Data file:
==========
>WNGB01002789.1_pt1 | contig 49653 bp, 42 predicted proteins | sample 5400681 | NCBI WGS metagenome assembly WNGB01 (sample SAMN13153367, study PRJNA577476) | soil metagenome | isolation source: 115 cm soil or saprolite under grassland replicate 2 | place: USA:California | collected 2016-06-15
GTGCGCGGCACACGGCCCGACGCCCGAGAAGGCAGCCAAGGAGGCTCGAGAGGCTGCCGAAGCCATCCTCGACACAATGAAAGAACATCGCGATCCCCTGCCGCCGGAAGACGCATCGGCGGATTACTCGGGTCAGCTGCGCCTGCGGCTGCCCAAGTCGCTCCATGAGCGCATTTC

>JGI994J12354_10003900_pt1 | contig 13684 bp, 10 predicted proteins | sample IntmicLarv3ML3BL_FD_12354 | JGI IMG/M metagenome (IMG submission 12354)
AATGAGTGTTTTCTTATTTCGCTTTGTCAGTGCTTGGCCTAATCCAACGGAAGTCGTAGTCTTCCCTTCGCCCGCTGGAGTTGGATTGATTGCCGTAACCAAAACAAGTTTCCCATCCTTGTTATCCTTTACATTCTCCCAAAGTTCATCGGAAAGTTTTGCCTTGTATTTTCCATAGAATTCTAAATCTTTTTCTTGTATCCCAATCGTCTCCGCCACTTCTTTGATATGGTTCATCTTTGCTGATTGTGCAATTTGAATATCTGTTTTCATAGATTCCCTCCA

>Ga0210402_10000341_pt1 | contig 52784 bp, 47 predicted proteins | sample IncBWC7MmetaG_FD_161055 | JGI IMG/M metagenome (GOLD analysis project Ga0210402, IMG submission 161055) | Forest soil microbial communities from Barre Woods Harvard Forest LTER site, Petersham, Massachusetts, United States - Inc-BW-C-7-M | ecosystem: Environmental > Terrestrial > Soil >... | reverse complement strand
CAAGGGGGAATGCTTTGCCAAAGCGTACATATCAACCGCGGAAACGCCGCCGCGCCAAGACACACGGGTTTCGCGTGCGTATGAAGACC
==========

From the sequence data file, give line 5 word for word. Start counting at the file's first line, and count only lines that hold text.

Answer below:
>Ga0210402_10000341_pt1 | contig 52784 bp, 47 predicted proteins | sample IncBWC7MmetaG_FD_161055 | JGI IMG/M metagenome (GOLD analysis project Ga0210402, IMG submission 161055) | Forest soil microbial communities from Barre Woods Harvard Forest LTER site, Petersham, Massachusetts, United States - Inc-BW-C-7-M | ecosystem: Environmental > Terrestrial > Soil >... | reverse complement strand